Economic activity, profit growth and credit creation are all intimately linked. As George Cooper, author of The Origin of Financial Crises: Central banks, Credit Bubbles and the Efficient Market Fallacy, explains in the film, "if the banks are more willing to lend it becomes easier for companies and households to spend, because they can borrow money. As credit rises, corporate profits rise which means pay and dividends rise. Well who tends to own the shares in the corporations and the shares in the banks? Generally it's the wealthier people that own the capital stock of an economy. So if profitability is being boosted then there's a natural tendency to polarize wealth distribution within the economy as well. It's a symptom of a credit cycle."
This new inequality can also be seen in the way that the bottom 90% lost out. In the three decades after the WW2 they were getting roughly 65% of national income, but since the 1980s it's fallen to 50% as the double whammies of the rise of globalization and de-industrialization hit the American workforce. What is often not appreciated is how this upward income redistribution in itself tends to ignite asset bubbles. As you go up the income distribution scale, what people spend their money on changes: there is a relative decrease in expenditure on consumer goods and an increase on housing and financial assets.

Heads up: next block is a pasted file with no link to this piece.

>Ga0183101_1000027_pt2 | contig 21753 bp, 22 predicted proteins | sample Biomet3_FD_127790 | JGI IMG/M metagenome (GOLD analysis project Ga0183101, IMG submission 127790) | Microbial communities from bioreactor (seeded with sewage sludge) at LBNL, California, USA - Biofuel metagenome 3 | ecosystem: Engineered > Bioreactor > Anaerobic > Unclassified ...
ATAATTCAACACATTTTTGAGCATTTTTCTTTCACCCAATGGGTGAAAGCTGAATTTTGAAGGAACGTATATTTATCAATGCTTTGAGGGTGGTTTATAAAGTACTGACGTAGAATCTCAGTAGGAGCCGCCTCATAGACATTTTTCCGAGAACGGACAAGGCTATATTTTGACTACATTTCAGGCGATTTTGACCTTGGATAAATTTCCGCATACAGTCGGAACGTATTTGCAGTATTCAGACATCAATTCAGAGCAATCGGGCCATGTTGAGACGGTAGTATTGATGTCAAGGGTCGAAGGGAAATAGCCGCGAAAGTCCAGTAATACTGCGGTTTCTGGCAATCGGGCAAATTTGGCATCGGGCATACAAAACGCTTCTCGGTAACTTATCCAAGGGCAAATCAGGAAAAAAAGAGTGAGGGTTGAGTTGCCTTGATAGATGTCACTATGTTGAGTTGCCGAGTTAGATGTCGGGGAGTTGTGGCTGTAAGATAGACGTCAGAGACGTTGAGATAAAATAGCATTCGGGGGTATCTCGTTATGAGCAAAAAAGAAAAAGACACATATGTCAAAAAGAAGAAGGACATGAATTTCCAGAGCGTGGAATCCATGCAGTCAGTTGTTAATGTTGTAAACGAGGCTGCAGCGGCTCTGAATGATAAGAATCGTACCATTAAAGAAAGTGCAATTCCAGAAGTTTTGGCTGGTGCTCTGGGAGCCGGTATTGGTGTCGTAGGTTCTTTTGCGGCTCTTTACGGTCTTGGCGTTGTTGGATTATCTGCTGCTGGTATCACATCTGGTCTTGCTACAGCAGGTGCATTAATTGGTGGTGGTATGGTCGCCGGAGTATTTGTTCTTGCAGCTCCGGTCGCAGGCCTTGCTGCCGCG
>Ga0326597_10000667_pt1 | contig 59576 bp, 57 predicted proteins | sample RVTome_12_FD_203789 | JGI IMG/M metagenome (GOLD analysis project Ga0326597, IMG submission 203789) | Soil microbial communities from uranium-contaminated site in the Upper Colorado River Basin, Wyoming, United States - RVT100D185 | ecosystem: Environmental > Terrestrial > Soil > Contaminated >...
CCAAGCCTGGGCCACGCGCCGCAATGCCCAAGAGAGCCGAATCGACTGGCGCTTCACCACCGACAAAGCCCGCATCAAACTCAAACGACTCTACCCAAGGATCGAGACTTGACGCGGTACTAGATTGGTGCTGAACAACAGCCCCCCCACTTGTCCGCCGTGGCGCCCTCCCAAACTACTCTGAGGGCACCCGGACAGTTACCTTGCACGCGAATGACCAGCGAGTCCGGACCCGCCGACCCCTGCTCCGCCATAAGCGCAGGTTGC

"The income redistribution created a bidding for houses," explains Cornell University's Professor Robert Frank. "People at the top buy mansions. People in the middle don't seem offended by that in America. They want to see pictures of the mansions. But when the people at the top build bigger, their bigger houses shift the frame of reference for people who are near them in the income distribution; people who have a lot of money, but not quite at the top. So you get a cascade one stage at a time that drifts down through the income distribution." Robert Schiller of the Case-Schiller Housing Index fame shows how house prices, when adjusted for inflation, remained flat for a century between 1890 and 1990 and then there was a huge bubble in the US starting in 2000.
"On the one hand you have home buyers who are struggling to make ends meet," argues Harvard economic historian Louis Hyman, "looking for the only way they know how to make money in our economy. They can't make money through their labor, so but maybe they can make it through buying a house and seeing the value of that house increase. So people look to mortgages, these easy-to-get mortgages as a way to finally get their share of the American Dream. And, on the other hand, the income inequality produced a ready supply of capital at the top to be invested in these kinds of mortgages. So while the top was not willing to pay the bottom higher wages, they were willing to lend them money."
The compelling, but flawed, logic of mortgage securitization finance is explained by some of its first-hand practitioners. And Josh Zinner and Sarah Ludwig of NEDAP, one of the many campaigning groups promoting financial justice for the low income communities, point out that the majority of the loans that were generated and then sold to Wall Street to be securitized were refinance loans.